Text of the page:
7. South Carolina? Are you in the area impacted by the FAA advisory that was recently discussed? It is possible that you are just a victim of some Government/military testing going on...
  8. Yeah, the "ignore logs before..." is also the reason why the field notes upload will reject some field notes if you log more than one field note within the same minute. Apparently, the logic looks at the time of the last note uploaded and if a new note being uploaded is not newer (ie within the same minute) it is ignored. This is being an issue for some people who are hitting some of the "power trails" especially the 1K caches in NV (USA).
  9. I've used the Garmin Mobile XT with my Windows Mobile PDA and it works great. If I recall things correctly the Mobile XT software is the predecessor to the Mobile PC software you are speaking about. With the Mobile XT software, I have spoken turn-by-turn directions, and even the traffic updates if I have internet access (and pay the subscription fees).
  10. I have seen this on Twitter Recently: It appears that xpunkx (of xpunkx & Julez) had a webinar on GSAK a while back, and you can get it in a screen-cast format now. I haven't seen the presentation myself, but I have met the guy. He did a GSAK session at CacherCon in the Detroit area about a year ago (Feb 2010 I think).
  11. I used to think that too, until I had an issue with a Colorado firmware that would lock-up when loading a GPX file had had a cache with a certain set of criteria. If that GPX file happens to be in your unit's internal memory, you are pretty much SOL on resolving that without resetting the GPSr back to factory defaults. When the GPX file is on the SD card, it only takes a few seconds to remove the card and power the unit back on. Additionally, if you have a PDA or cell phone that can access the SD card, you can easily move files around on the SD card while out in the field changing the set of caches available to you, but you can't do that without a computer if the GPX files are stored in internal memory. Now I ask, why in the world would you ever put a GPX file on internal memory?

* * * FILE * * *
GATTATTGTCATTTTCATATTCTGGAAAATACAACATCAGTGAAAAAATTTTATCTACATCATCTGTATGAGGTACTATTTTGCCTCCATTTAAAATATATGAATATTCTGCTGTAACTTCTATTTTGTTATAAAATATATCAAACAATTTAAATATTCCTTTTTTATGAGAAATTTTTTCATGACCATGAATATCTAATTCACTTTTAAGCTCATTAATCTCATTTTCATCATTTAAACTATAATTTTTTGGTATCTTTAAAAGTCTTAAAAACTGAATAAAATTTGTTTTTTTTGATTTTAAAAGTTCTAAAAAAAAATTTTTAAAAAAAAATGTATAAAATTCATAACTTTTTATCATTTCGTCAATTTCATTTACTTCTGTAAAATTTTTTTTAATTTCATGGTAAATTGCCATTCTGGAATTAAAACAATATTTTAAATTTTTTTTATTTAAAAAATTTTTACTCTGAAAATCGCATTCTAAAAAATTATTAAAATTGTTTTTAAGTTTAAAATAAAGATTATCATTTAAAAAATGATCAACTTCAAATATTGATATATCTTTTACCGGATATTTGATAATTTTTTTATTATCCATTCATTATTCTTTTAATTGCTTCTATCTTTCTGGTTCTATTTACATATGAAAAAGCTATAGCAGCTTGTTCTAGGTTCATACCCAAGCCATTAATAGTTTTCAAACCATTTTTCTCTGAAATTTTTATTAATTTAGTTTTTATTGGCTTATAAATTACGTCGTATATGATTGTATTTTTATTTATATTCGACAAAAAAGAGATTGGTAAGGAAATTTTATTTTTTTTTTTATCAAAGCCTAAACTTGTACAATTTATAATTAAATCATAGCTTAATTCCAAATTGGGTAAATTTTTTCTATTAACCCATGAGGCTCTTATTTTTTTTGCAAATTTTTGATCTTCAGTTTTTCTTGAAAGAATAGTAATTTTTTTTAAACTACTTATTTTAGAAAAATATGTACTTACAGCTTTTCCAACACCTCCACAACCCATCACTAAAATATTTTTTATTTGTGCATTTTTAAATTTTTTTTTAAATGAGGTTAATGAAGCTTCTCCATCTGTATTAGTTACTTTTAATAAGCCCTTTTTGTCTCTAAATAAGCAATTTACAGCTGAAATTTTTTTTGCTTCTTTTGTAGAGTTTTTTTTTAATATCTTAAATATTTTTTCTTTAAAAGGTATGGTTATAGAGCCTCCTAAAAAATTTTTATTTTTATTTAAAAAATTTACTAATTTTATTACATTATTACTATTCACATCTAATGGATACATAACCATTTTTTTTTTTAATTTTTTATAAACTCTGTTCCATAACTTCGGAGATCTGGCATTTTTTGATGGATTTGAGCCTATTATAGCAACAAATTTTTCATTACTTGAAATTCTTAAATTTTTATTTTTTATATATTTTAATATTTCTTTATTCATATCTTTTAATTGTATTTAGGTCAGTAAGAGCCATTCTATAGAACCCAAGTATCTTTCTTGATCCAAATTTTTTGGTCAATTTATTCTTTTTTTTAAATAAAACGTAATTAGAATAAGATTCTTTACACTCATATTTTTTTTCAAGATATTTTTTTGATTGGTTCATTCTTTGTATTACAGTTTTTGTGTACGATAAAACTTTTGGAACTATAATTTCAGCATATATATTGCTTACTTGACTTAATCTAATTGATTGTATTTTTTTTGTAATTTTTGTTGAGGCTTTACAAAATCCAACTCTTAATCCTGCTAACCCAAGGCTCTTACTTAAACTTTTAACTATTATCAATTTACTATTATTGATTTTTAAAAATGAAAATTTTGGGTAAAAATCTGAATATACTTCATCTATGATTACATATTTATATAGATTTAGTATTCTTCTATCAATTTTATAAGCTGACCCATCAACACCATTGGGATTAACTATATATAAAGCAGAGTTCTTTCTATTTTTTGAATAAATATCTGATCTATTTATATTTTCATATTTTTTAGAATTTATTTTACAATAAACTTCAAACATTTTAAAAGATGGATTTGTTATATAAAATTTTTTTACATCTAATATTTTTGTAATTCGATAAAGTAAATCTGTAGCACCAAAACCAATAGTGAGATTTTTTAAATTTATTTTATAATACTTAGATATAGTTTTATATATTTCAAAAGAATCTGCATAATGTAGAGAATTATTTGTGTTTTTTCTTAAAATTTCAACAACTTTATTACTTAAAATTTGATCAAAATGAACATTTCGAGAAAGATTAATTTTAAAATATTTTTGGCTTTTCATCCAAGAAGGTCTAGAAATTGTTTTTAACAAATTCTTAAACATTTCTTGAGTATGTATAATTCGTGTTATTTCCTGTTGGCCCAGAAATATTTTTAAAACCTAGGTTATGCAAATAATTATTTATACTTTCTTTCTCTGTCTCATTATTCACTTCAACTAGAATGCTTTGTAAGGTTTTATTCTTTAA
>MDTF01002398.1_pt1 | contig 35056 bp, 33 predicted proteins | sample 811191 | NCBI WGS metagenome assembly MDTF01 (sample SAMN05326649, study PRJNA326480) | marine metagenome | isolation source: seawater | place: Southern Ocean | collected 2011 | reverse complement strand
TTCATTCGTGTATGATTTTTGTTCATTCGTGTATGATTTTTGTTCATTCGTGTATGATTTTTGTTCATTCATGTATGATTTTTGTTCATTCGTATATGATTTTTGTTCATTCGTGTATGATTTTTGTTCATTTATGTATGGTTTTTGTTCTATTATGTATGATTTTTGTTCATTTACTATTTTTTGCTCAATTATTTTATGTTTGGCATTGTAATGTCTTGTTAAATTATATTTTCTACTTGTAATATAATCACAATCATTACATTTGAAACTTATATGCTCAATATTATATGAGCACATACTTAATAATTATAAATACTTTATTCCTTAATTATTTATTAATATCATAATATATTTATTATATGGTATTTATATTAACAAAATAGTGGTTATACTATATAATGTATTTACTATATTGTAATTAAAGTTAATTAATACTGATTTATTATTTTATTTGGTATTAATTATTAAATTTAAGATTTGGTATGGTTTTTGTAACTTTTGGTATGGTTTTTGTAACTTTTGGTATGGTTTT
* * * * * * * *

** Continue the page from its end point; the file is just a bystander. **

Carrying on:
12. The other posters covered things fairly well, but I will add one more factor. If your unit has not had the software updates applied, it could be off by over 70-100 feet. I owned and used a Colorado 300 for a year and I had a few times when I was standing right on top a cache and it reported me to be 70 feet away. A quick (if you could call it that at the time) power cycle, and the GPSr reported me to be 6-7 feet away. After I replaced my Colorado with an Oregon 400t, I had a couple instances of it doing the same. At one point it was over 350 feet off track from where I really was (as compared to my wife's older Garmin 60Cx). I can't say that I've seen it that bad with the most recent software updates though.
  13. When you place eh GPX files directly on the GPSr, the caches become visible automatically, right? Well, if you copy the directory path from the GPSr to the SD card ( "\Garmin\GPX" on Windows ) them place the GPX files into that folder on the SD card, the GPSr will act like it is part of the internal memory. Keep in mind that you have a hard limit to 2000 geocaches or 200 GPX files total across all locations (internal memory on the GPSr and SD card).
  14. I am a strong supporter of Geosphere, but they do not have a "native iPad" app either. They provide the iPhone/iPod Touch/iPad release and don't have an iPad specific release either.